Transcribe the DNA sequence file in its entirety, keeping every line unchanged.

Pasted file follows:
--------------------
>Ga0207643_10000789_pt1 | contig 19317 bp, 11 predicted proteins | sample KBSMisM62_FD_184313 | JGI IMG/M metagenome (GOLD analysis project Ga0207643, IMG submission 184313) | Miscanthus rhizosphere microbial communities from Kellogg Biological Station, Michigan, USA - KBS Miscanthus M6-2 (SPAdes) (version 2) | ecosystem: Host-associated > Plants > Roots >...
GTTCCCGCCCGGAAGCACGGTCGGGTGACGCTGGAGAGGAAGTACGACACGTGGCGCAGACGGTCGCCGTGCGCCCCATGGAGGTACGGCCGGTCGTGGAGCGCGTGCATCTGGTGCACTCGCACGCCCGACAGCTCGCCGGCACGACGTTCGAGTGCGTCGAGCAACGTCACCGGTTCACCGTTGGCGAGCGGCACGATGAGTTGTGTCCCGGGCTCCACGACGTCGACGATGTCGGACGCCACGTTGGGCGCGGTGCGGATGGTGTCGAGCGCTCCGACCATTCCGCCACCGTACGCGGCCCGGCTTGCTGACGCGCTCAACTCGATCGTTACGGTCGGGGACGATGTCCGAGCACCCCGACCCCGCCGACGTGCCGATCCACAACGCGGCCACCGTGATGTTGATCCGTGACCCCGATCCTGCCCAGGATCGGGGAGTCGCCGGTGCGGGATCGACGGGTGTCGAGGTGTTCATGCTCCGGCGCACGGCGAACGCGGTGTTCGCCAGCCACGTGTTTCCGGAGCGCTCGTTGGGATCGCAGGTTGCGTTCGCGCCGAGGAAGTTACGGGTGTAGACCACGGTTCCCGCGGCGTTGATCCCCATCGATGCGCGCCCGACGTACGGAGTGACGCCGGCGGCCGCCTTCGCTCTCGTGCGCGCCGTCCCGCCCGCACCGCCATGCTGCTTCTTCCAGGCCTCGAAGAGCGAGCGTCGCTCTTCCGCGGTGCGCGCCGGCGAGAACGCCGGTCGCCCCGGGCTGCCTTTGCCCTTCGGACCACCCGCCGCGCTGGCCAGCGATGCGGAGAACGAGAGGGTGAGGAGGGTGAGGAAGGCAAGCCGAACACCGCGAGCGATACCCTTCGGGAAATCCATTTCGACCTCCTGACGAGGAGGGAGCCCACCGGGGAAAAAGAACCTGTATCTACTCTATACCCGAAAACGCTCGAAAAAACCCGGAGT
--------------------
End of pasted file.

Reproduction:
>Ga0207643_10000789_pt1 | contig 19317 bp, 11 predicted proteins | sample KBSMisM62_FD_184313 | JGI IMG/M metagenome (GOLD analysis project Ga0207643, IMG submission 184313) | Miscanthus rhizosphere microbial communities from Kellogg Biological Station, Michigan, USA - KBS Miscanthus M6-2 (SPAdes) (version 2) | ecosystem: Host-associated > Plants > Roots >...
GTTCCCGCCCGGAAGCACGGTCGGGTGACGCTGGAGAGGAAGTACGACACGTGGCGCAGACGGTCGCCGTGCGCCCCATGGAGGTACGGCCGGTCGTGGAGCGCGTGCATCTGGTGCACTCGCACGCCCGACAGCTCGCCGGCACGACGTTCGAGTGCGTCGAGCAACGTCACCGGTTCACCGTTGGCGAGCGGCACGATGAGTTGTGTCCCGGGCTCCACGACGTCGACGATGTCGGACGCCACGTTGGGCGCGGTGCGGATGGTGTCGAGCGCTCCGACCATTCCGCCACCGTACGCGGCCCGGCTTGCTGACGCGCTCAACTCGATCGTTACGGTCGGGGACGATGTCCGAGCACCCCGACCCCGCCGACGTGCCGATCCACAACGCGGCCACCGTGATGTTGATCCGTGACCCCGATCCTGCCCAGGATCGGGGAGTCGCCGGTGCGGGATCGACGGGTGTCGAGGTGTTCATGCTCCGGCGCACGGCGAACGCGGTGTTCGCCAGCCACGTGTTTCCGGAGCGCTCGTTGGGATCGCAGGTTGCGTTCGCGCCGAGGAAGTTACGGGTGTAGACCACGGTTCCCGCGGCGTTGATCCCCATCGATGCGCGCCCGACGTACGGAGTGACGCCGGCGGCCGCCTTCGCTCTCGTGCGCGCCGTCCCGCCCGCACCGCCATGCTGCTTCTTCCAGGCCTCGAAGAGCGAGCGTCGCTCTTCCGCGGTGCGCGCCGGCGAGAACGCCGGTCGCCCCGGGCTGCCTTTGCCCTTCGGACCACCCGCCGCGCTGGCCAGCGATGCGGAGAACGAGAGGGTGAGGAGGGTGAGGAAGGCAAGCCGAACACCGCGAGCGATACCCTTCGGGAAATCCATTTCGACCTCCTGACGAGGAGGGAGCCCACCGGGGAAAAAGAACCTGTATCTACTCTATACCCGAAAACGCTCGAAAAAACCCGGAGT